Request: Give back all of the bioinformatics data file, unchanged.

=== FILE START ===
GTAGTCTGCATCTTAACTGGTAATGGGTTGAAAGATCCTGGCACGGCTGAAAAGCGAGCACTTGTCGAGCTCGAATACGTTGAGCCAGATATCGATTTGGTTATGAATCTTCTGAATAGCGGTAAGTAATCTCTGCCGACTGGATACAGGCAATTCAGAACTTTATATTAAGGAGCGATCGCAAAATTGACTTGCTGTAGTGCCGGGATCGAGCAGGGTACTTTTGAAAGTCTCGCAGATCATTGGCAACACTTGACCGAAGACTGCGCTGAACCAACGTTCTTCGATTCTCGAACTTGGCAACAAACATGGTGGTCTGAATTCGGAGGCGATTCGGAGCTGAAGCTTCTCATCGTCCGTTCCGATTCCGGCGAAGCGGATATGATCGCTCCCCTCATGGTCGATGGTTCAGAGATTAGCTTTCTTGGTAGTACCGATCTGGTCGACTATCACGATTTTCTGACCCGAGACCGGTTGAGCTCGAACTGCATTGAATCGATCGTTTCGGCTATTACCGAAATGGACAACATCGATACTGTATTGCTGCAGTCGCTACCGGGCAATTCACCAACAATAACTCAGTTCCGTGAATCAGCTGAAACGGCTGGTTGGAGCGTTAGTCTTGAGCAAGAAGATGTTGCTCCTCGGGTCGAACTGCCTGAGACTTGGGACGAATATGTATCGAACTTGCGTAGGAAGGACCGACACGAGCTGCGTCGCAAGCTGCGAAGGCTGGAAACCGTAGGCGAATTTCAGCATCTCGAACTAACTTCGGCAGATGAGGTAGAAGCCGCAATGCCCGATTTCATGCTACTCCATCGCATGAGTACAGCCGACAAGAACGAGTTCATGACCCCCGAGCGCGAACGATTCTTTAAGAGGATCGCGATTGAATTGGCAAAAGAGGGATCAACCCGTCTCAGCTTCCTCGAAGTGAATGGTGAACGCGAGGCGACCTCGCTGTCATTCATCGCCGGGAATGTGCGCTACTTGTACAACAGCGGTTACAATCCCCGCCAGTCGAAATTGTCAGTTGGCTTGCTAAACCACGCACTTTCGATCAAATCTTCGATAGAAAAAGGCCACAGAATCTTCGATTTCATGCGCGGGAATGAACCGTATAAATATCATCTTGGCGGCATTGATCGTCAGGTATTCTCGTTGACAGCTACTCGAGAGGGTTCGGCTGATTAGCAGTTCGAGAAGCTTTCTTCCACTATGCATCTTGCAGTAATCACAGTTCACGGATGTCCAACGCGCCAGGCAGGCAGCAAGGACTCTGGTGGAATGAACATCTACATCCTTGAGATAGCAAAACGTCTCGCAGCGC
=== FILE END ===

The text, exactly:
GTAGTCTGCATCTTAACTGGTAATGGGTTGAAAGATCCTGGCACGGCTGAAAAGCGAGCACTTGTCGAGCTCGAATACGTTGAGCCAGATATCGATTTGGTTATGAATCTTCTGAATAGCGGTAAGTAATCTCTGCCGACTGGATACAGGCAATTCAGAACTTTATATTAAGGAGCGATCGCAAAATTGACTTGCTGTAGTGCCGGGATCGAGCAGGGTACTTTTGAAAGTCTCGCAGATCATTGGCAACACTTGACCGAAGACTGCGCTGAACCAACGTTCTTCGATTCTCGAACTTGGCAACAAACATGGTGGTCTGAATTCGGAGGCGATTCGGAGCTGAAGCTTCTCATCGTCCGTTCCGATTCCGGCGAAGCGGATATGATCGCTCCCCTCATGGTCGATGGTTCAGAGATTAGCTTTCTTGGTAGTACCGATCTGGTCGACTATCACGATTTTCTGACCCGAGACCGGTTGAGCTCGAACTGCATTGAATCGATCGTTTCGGCTATTACCGAAATGGACAACATCGATACTGTATTGCTGCAGTCGCTACCGGGCAATTCACCAACAATAACTCAGTTCCGTGAATCAGCTGAAACGGCTGGTTGGAGCGTTAGTCTTGAGCAAGAAGATGTTGCTCCTCGGGTCGAACTGCCTGAGACTTGGGACGAATATGTATCGAACTTGCGTAGGAAGGACCGACACGAGCTGCGTCGCAAGCTGCGAAGGCTGGAAACCGTAGGCGAATTTCAGCATCTCGAACTAACTTCGGCAGATGAGGTAGAAGCCGCAATGCCCGATTTCATGCTACTCCATCGCATGAGTACAGCCGACAAGAACGAGTTCATGACCCCCGAGCGCGAACGATTCTTTAAGAGGATCGCGATTGAATTGGCAAAAGAGGGATCAACCCGTCTCAGCTTCCTCGAAGTGAATGGTGAACGCGAGGCGACCTCGCTGTCATTCATCGCCGGGAATGTGCGCTACTTGTACAACAGCGGTTACAATCCCCGCCAGTCGAAATTGTCAGTTGGCTTGCTAAACCACGCACTTTCGATCAAATCTTCGATAGAAAAAGGCCACAGAATCTTCGATTTCATGCGCGGGAATGAACCGTATAAATATCATCTTGGCGGCATTGATCGTCAGGTATTCTCGTTGACAGCTACTCGAGAGGGTTCGGCTGATTAGCAGTTCGAGAAGCTTTCTTCCACTATGCATCTTGCAGTAATCACAGTTCACGGATGTCCAACGCGCCAGGCAGGCAGCAAGGACTCTGGTGGAATGAACATCTACATCCTTGAGATAGCAAAACGTCTCGCAGCGC